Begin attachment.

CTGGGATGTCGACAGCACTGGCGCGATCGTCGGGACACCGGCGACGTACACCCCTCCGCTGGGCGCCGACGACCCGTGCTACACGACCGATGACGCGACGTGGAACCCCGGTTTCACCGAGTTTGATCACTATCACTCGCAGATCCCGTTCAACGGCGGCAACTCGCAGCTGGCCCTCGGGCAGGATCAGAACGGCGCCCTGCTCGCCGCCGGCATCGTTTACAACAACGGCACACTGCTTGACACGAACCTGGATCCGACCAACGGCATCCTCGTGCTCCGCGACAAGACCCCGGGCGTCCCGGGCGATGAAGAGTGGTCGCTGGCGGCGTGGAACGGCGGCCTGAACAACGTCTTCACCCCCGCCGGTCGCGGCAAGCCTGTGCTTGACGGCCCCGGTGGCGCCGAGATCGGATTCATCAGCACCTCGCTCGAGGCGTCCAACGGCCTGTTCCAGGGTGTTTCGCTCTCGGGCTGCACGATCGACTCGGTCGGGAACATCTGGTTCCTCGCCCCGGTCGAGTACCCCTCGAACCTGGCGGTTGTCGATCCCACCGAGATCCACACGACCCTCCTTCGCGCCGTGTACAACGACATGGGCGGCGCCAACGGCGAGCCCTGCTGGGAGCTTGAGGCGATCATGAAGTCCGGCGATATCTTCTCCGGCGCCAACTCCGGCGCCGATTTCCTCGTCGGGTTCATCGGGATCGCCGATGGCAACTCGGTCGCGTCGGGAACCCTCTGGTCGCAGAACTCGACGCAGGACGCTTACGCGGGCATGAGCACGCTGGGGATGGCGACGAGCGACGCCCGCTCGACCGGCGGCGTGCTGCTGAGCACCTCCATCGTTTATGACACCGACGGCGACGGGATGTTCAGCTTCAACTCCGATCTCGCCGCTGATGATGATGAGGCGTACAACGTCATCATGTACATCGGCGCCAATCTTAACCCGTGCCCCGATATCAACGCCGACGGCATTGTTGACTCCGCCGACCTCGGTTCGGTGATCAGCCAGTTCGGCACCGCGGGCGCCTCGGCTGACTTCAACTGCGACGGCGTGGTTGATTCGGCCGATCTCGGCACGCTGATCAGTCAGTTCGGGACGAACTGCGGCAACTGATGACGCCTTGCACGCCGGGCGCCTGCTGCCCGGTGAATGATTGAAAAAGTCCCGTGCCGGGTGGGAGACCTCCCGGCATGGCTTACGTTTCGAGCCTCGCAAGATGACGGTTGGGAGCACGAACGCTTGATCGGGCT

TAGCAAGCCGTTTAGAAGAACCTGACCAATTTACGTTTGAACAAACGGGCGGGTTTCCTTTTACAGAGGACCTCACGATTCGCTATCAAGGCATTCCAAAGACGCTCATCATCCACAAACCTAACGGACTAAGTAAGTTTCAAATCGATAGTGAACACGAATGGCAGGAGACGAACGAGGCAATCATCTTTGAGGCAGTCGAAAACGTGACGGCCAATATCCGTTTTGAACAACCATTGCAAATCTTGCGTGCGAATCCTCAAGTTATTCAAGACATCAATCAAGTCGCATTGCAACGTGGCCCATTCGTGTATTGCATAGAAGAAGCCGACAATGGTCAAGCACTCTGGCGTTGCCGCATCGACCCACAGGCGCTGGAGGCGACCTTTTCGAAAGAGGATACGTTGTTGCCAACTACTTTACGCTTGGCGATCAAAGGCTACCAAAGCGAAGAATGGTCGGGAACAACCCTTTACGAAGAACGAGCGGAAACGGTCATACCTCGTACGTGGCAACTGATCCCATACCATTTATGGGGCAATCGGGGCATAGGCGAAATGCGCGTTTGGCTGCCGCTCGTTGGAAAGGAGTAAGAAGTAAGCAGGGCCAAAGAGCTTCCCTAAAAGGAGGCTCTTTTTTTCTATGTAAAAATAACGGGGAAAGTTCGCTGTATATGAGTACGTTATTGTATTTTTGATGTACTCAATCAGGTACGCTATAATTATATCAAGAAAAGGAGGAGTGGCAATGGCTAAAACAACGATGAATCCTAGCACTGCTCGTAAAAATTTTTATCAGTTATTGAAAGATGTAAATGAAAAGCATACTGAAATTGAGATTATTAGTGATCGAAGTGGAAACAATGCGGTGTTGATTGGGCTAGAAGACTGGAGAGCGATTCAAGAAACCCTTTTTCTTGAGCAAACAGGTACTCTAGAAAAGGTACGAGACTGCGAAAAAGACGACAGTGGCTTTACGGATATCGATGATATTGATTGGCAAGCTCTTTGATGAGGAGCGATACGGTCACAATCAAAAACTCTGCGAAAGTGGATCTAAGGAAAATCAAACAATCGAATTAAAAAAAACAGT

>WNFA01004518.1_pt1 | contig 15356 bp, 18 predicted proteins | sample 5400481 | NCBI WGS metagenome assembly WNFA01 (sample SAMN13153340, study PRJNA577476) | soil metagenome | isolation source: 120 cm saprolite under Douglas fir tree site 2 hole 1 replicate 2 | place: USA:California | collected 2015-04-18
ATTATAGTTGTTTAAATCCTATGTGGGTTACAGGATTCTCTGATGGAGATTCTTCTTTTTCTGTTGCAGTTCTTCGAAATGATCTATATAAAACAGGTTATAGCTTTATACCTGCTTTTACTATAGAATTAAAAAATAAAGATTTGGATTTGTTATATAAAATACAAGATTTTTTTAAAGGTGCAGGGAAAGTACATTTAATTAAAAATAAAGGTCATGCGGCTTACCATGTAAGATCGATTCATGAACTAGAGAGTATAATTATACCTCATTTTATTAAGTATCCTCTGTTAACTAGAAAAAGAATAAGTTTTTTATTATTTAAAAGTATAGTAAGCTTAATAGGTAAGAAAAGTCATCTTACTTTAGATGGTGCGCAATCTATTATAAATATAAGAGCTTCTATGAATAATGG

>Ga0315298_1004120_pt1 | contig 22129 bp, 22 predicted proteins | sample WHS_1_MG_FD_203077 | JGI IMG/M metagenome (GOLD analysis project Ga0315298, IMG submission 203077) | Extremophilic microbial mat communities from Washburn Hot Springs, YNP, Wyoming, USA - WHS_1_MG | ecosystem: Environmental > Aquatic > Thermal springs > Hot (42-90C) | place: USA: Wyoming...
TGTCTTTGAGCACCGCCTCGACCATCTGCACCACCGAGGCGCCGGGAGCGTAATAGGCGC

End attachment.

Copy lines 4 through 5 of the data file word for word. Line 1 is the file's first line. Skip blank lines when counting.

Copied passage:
ATTATAGTTGTTTAAATCCTATGTGGGTTACAGGATTCTCTGATGGAGATTCTTCTTTTTCTGTTGCAGTTCTTCGAAATGATCTATATAAAACAGGTTATAGCTTTATACCTGCTTTTACTATAGAATTAAAAAATAAAGATTTGGATTTGTTATATAAAATACAAGATTTTTTTAAAGGTGCAGGGAAAGTACATTTAATTAAAAATAAAGGTCATGCGGCTTACCATGTAAGATCGATTCATGAACTAGAGAGTATAATTATACCTCATTTTATTAAGTATCCTCTGTTAACTAGAAAAAGAATAAGTTTTTTATTATTTAAAAGTATAGTAAGCTTAATAGGTAAGAAAAGTCATCTTACTTTAGATGGTGCGCAATCTATTATAAATATAAGAGCTTCTATGAATAATGG

>Ga0315298_1004120_pt1 | contig 22129 bp, 22 predicted proteins | sample WHS_1_MG_FD_203077 | JGI IMG/M metagenome (GOLD analysis project Ga0315298, IMG submission 203077) | Extremophilic microbial mat communities from Washburn Hot Springs, YNP, Wyoming, USA - WHS_1_MG | ecosystem: Environmental > Aquatic > Thermal springs > Hot (42-90C) | place: USA: Wyoming...